Measurements of localised and diffuse fluid flow at the vents revealed the contribution of vent flows to the chemical budget of the oceans7, for example, linking ocean fluxes with atmospheric and climate science8. The discovery that shrimps, mussels and tubeworms thrive at vents thanks to symbiotic bacteria that feed on hydrogen sulphide boosted research on microorganisms that can survive in such extreme environments. Extremophiles, microbes that live at extremes of heat, pH or aridity, are now thought to be the most likely forms of life to be found elsewhere in the solar system and astrobiologists and astrogeologists are devising ways to search for them on Mars, Europa and beyond. These researchers face the same sort of problems that oceanographers tackle: the field area is inhospitable and difficult and expensive to reach; the targets are tiny and rare. Solutions, too, have common threads: robust instruments, clever remote sensing and multidisciplinary research teams.

UK geoscientists now take their place with researchers of varied disciplines to work on the oceans. Much UK expertise is concentrated at the National Oceanography Centre, Southampton, which brings together research and teaching in the relevant disciplines. NOCS manages the national research fleet, including the recently launched RRS James Cook (Geoscientist 17, 4 p4) and has developed robot submersibles to explore new ocean areas, most recently sending the submersible Isis to the seafloor in Antarctica. These approaches, combined with data from increasing numbers of Earth observation satellites such as ESA’s Envisat, is bringing the pattern that Wyville Thomson began to discern in the nineteenth century into sharper focus and allowing the newly-discovered cycles of the ocean basins to take their place in the greater cycles of ocean chemistry and circulation.

A modern view looking north along the Reykjanes Ridge near Iceland, showing ridges running at an angle across the rift valley – signs of the interaction between magma and tectonics that builds the ridge.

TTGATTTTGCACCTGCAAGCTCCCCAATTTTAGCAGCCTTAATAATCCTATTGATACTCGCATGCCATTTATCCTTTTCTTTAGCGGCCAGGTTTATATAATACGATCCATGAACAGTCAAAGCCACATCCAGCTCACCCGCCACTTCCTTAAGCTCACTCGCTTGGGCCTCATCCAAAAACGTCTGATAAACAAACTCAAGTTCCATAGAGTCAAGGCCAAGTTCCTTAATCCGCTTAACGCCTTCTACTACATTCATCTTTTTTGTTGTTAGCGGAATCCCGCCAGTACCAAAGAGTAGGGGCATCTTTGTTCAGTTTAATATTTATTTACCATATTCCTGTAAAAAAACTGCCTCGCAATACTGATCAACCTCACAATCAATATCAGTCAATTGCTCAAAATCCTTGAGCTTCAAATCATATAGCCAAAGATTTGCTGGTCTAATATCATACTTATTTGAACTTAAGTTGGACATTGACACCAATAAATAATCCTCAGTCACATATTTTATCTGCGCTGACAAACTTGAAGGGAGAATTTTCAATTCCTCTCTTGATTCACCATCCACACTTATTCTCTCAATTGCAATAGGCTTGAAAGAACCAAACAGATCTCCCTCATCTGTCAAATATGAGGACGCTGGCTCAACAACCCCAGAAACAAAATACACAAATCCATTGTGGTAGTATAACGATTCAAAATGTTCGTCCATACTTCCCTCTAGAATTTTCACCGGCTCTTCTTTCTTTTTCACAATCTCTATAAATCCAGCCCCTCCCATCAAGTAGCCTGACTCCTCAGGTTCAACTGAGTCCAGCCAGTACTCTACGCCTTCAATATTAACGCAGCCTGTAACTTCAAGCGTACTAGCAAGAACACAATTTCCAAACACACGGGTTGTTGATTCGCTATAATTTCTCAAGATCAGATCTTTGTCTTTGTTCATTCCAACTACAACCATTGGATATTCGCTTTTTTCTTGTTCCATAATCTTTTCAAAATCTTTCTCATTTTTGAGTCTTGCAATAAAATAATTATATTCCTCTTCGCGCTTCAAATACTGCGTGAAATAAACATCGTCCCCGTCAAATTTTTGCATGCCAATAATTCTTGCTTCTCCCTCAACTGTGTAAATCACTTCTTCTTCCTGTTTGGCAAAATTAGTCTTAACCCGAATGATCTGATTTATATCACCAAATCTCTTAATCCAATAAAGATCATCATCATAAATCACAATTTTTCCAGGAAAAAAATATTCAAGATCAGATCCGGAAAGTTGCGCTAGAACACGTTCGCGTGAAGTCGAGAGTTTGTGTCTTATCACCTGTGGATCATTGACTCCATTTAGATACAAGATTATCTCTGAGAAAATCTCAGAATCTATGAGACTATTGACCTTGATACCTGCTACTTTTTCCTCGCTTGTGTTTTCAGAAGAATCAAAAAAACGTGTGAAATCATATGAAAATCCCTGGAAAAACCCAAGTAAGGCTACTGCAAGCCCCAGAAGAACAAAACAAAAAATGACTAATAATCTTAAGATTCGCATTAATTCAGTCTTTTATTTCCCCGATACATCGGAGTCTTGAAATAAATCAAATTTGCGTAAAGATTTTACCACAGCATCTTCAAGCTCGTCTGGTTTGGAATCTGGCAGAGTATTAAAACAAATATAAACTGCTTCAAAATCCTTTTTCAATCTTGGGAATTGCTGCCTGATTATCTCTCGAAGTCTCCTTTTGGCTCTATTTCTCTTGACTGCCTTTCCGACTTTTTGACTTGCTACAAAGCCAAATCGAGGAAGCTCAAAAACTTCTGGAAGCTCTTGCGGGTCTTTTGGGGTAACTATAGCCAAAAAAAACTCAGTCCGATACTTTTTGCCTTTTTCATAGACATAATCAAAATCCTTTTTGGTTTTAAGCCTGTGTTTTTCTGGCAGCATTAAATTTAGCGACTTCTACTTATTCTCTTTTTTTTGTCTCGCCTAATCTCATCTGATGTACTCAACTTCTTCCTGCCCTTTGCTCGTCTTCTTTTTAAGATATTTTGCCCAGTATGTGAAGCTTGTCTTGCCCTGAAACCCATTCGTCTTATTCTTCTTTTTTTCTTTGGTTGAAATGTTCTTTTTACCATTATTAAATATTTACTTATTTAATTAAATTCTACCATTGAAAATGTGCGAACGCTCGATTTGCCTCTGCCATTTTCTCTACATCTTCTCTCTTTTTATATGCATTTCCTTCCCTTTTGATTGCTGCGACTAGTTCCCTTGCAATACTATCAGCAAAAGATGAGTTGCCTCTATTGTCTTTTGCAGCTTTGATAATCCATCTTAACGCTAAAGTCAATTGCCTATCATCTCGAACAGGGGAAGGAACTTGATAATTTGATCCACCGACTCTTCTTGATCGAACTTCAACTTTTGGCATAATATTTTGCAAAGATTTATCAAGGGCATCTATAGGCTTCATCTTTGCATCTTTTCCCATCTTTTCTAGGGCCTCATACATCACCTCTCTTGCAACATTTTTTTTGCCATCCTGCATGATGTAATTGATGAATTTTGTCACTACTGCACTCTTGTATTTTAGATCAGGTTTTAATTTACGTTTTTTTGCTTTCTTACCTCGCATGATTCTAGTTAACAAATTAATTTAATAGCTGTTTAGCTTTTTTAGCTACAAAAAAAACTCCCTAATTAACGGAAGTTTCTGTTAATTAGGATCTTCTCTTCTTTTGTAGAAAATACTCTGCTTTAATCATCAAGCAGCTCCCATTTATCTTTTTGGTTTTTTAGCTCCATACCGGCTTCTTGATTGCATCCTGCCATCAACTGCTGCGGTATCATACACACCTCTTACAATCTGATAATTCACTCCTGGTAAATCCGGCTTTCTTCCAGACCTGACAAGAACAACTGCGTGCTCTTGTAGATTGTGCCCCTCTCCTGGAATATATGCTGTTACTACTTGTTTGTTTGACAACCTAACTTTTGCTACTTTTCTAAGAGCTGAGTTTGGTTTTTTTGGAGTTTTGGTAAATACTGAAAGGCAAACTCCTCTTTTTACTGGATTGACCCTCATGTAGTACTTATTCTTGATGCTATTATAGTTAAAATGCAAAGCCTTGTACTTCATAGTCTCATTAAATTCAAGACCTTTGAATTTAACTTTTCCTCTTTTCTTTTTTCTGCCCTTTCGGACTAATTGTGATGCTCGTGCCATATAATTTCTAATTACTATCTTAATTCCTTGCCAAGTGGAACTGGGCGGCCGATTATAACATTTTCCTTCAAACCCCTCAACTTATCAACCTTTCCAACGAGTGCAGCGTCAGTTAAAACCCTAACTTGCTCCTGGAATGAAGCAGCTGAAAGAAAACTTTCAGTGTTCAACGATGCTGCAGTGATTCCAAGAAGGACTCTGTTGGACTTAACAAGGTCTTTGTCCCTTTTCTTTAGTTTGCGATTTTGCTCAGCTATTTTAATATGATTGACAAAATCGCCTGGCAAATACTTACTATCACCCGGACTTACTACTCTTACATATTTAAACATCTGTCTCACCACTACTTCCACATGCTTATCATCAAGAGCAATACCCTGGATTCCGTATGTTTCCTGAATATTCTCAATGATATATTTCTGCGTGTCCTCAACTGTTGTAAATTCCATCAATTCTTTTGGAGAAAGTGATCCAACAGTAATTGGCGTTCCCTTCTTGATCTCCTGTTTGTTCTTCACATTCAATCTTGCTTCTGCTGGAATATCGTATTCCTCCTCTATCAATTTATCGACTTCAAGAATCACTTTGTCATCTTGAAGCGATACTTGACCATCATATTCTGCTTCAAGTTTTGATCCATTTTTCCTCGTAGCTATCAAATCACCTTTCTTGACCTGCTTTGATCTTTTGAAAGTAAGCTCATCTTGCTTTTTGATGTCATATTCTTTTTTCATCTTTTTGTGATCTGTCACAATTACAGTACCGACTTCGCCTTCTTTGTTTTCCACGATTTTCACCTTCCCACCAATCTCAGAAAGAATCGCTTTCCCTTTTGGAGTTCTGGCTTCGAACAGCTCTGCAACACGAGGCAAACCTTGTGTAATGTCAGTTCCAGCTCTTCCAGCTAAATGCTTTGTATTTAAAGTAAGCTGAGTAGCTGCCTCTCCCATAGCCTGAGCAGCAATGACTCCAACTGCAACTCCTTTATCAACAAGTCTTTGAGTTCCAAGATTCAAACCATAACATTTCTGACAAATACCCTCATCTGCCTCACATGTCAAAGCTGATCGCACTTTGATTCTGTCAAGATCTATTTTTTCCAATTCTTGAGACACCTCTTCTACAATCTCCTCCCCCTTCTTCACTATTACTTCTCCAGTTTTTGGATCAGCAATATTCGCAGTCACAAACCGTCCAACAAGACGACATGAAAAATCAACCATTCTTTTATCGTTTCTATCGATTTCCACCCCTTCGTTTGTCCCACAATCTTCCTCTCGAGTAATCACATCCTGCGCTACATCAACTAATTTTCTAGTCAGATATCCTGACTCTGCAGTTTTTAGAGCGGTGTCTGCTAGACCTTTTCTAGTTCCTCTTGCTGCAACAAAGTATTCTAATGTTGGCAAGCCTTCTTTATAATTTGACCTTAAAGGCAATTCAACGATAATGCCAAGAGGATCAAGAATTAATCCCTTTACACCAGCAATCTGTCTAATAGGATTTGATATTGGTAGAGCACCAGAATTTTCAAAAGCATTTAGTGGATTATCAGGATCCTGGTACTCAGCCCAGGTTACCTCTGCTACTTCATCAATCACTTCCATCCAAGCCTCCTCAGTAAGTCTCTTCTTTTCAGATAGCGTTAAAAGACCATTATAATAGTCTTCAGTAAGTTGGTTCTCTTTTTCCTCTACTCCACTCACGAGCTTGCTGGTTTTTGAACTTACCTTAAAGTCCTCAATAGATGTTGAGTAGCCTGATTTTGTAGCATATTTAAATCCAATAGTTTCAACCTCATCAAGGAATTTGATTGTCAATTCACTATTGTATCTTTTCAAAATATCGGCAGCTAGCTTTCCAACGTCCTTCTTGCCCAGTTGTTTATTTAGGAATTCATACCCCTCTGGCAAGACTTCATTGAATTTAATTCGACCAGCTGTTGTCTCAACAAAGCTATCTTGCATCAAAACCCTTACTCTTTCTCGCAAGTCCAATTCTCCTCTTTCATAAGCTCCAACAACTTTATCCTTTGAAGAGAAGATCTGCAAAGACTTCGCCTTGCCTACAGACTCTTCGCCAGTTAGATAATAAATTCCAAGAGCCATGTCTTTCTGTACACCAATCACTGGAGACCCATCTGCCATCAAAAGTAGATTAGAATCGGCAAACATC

Dredging and sounding on board the Challenger

The Challenger Expedition: the first oceanographic cruise

Modern oceanography began with the voyage of HMS Challenger from 1872–1876. Over more than 3 years, sailors under the command of Captain (later Sir) George Strong Nares and scientists led by Charles Wyville Thomson, Professor of Natural History at the University of Edinburgh, explored the oceans, taking depth soundings, temperature readings and dredging the ocean floor where they could. They collected many thousands of samples of seafloor sediment, rocks, water and undersea life – including 4000 new species – and discovered the underwater mountains at the centre of the Atlantic Ocean. They were the first to collect systematic data on currents and temperatures on such a large scale, and set a record for deep dredging at 7.6km, at the edge of the Japan Trench.

Many of the features that have marked oceanography in later years were there 130 years ago: international and cross-disciplinary collaboration, use of Navy vessels, with military interests in part driving research goals, specialist, not to say arcane, equipment, a driven and charismatic leader and a substantial publication at the end of it all: the Report on the Scientific Results of the Voyage of HMS Challenger (1880–95).

References cited:

  1. Bruce C Heezen, Marie Tharp, Maurice Ewing 1959:The floors of the Oceans
  2. The North Atlantic Geol Soc America Special Paper 65
  3. Water Baby Victoria A Kaharl OUP 1990
  4. Smith, D K and J R Cann, Building the crust at the Mid-Atlantic Ridge, Nature, 365, 707–715, 1993
  5. Searle, R C , et al. 1998: The Reykjanes Ridge: structure and tectonics of a hot-spot influenced, slow-spreading ridge, from multibeam bathymetric, gravity and magnetic investigations Earth and Planetary Science Letters, 160, 463-478 Abstract
  6. Foulger, G R and D L Anderson, A cool model for the Iceland hotspot J. Volc. Geotherm. Res., 141, 1-22, 2005
  7. A Schultz, H Elderfield: Controls on the physics and chemistry of seafloor hydrothermal circulation Philosophical Transactions of the Royal Society A: 355(1723) 387–425

    * Dr Sue Bowler is a Contributing Editor of Geoscientist.